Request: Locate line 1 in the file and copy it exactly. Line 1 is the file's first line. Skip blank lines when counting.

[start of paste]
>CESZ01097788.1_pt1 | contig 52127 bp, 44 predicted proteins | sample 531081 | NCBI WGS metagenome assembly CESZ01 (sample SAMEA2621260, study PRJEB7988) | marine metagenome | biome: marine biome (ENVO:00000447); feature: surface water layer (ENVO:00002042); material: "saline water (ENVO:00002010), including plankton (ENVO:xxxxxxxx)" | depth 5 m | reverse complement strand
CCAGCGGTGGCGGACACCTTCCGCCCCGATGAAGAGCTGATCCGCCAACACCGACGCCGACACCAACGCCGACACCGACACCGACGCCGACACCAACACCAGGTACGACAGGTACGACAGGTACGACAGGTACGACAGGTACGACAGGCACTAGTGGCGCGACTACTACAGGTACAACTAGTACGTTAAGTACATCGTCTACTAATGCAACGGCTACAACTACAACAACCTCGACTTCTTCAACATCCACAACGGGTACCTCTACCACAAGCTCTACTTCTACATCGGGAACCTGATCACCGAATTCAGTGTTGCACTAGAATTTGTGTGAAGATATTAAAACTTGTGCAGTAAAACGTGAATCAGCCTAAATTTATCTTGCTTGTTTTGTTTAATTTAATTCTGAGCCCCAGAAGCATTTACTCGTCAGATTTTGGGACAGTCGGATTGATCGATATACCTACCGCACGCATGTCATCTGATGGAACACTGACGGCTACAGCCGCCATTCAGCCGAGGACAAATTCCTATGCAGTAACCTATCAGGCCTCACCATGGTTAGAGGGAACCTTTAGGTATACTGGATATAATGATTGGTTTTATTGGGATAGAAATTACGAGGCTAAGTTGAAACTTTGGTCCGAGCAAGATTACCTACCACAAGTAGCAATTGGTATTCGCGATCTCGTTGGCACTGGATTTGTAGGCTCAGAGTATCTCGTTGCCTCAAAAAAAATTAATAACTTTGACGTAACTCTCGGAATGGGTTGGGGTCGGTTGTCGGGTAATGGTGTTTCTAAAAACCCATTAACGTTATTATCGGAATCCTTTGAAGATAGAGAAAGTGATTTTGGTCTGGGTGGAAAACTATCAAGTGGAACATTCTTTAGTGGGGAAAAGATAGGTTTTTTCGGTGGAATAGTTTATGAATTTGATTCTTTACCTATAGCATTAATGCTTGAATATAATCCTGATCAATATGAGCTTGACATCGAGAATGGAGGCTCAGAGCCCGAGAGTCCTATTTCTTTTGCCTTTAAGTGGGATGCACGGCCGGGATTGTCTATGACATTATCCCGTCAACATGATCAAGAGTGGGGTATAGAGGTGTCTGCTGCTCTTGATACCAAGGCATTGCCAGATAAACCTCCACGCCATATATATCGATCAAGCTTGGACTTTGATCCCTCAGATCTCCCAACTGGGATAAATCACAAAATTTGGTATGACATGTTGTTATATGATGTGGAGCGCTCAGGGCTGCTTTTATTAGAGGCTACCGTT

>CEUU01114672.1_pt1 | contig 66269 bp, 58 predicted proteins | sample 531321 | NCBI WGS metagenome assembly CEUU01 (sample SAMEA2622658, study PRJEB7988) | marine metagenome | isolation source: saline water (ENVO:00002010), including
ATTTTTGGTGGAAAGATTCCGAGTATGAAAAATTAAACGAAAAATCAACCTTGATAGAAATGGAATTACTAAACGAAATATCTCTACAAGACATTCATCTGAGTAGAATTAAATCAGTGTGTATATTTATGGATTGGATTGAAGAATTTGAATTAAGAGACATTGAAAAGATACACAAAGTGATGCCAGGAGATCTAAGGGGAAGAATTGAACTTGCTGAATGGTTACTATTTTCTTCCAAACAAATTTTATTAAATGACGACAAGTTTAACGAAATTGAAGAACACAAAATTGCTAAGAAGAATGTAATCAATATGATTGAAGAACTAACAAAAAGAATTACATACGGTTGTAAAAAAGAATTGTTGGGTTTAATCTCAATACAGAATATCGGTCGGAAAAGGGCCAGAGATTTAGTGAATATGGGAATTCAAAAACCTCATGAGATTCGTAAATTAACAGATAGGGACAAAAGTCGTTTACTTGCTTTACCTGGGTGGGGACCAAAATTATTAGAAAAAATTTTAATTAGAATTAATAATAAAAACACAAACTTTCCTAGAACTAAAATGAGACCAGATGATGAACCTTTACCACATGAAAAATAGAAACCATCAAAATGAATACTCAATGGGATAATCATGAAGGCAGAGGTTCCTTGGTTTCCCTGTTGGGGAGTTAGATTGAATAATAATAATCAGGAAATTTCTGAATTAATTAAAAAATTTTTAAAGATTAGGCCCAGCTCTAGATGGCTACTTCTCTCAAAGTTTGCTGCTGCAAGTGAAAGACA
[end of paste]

>CESZ01097788.1_pt1 | contig 52127 bp, 44 predicted proteins | sample 531081 | NCBI WGS metagenome assembly CESZ01 (sample SAMEA2621260, study PRJEB7988) | marine metagenome | biome: marine biome (ENVO:00000447); feature: surface water layer (ENVO:00002042); material: "saline water (ENVO:00002010), including plankton (ENVO:xxxxxxxx)" | depth 5 m | reverse complement strand